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The American Academy of Ophthalmology (AAO) has updated a few more books for the 2019-2020 version of their textbooks. They come with the same clean matt finish, but the colour scheme is a bright sunshine yellow instead of green. Although they’re not hardback, the covers and pages are thick and sturdy and can actually withstand getting squashed at the bottom of a backpack and even a few accidental coffee stains.

Fundamentals and Principles of Ophthalmology is split into five parts: 1. Anatomy, 2. Embryology, 3. Genetics, 4. Biochemistry and Metabolism, 5. Ocular pharmacology and Imaging. AAO always delivers great textbooks, but I have to admit I wasn’t really looking forward to reading this one. Basic science is something that is so important to know and understand but I couldn’t help but recoil at the thought of reading topics such as embryology again. I got flashbacks to studying for the part one FRCOphth and remembering just how dry all the basic science textbooks were. I tried to get some junior colleagues to review it, hoping they’d at least find it useful for exams but even they backed away in horror.

It seems that our collective reluctance was unwarranted. Compared to other ophthalmic basic science textbooks I’ve come across this was so easy to read. Virtually every page has a colourful diagram or table. It also has ‘clinical pearls’ scattered throughout it, reminding the reader why that topic is relevant to a clinician. It won’t leave you floundering or wondering which bits you should remember as it doesn’t delve into unnecessary detail. There are some great bits and pieces which I’ve kept bookmarked, such as a wonderful table summarising neuro-ophthalmic indications for imaging and the recommended imaging study.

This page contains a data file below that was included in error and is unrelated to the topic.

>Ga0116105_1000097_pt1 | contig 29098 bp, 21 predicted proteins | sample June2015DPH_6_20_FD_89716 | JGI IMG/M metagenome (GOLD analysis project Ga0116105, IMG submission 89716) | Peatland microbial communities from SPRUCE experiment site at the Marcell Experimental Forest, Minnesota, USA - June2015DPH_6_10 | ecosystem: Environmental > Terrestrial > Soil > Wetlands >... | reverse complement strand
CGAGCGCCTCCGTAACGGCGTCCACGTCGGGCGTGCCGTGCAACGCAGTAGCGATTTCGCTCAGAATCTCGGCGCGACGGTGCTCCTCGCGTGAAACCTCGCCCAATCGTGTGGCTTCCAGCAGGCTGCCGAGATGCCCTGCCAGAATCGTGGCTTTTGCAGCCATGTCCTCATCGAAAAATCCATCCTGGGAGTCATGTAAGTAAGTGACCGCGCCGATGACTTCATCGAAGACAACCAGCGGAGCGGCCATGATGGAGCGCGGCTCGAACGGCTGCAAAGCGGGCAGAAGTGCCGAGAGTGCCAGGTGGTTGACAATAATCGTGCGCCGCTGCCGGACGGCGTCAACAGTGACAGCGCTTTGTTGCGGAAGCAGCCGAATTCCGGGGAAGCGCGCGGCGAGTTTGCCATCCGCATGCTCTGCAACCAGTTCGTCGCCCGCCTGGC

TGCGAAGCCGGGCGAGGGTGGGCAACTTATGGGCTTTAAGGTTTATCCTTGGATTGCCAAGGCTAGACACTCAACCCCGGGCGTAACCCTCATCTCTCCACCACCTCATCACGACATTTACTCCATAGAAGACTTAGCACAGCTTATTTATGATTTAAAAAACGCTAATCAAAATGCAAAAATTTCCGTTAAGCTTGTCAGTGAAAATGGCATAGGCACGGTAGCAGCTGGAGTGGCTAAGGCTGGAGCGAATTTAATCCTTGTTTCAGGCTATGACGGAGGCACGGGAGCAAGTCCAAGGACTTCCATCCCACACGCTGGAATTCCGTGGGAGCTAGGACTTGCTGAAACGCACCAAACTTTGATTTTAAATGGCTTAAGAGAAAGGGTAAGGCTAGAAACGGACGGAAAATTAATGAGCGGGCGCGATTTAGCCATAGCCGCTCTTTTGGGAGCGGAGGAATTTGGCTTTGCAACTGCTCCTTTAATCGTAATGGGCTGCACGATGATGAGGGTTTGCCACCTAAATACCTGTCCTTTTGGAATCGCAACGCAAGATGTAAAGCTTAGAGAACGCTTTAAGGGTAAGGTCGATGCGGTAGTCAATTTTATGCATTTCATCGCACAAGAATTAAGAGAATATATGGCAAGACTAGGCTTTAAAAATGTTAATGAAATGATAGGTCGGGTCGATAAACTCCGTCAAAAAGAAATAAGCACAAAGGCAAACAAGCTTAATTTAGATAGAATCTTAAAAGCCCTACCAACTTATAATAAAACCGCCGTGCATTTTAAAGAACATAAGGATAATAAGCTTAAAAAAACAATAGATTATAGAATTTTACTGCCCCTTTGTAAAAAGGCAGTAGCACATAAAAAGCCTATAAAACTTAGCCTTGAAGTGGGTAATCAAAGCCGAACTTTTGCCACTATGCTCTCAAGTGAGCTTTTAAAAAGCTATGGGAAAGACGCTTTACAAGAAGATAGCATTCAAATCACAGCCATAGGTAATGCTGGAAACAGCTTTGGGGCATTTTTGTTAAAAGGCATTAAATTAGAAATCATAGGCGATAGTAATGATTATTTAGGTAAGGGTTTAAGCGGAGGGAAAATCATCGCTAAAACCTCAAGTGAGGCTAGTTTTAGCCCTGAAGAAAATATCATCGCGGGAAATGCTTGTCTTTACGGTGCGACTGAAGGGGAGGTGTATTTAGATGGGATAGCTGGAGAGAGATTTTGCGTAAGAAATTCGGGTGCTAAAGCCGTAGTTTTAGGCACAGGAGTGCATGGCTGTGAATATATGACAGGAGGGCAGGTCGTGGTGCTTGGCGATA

I couldn’t help but kick myself for not picking this up when I was studying for my part 1. There are lovely summary tables (e.g. in embryology what is derived from each layer), it goes through disadvantages and advantages of different imaging modalities, the diagrams are genuinely really useful and often ones I haven’t seen anywhere else, the list goes on. It also doesn’t assume prior knowledge. So, for example, I remember trying to read about genetics back when I was a ST1. It was from a textbook that is thrown in your face if you even so much as whisper part 1 FRCOphth. I sat there and thought “crap, I need to re-revise some even more basic genetics before I tackle this chapter”. Which is the confidence boost you need before an exam, right? The AAO one is so much better. The genetics chapter is perhaps a smidge longer than what you would need for the part 1 but hey, at least you won’t want to throw it out the window.

So, in summary, if you want to tackle the basic sciences and don’t want to claw your eyes out this is the book for you. It’s a useful investment and something you can actually hang on to post exams. Enjoy.

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Zaria Ali

Manchester Royal Eye Hospital, Manchester, UK.

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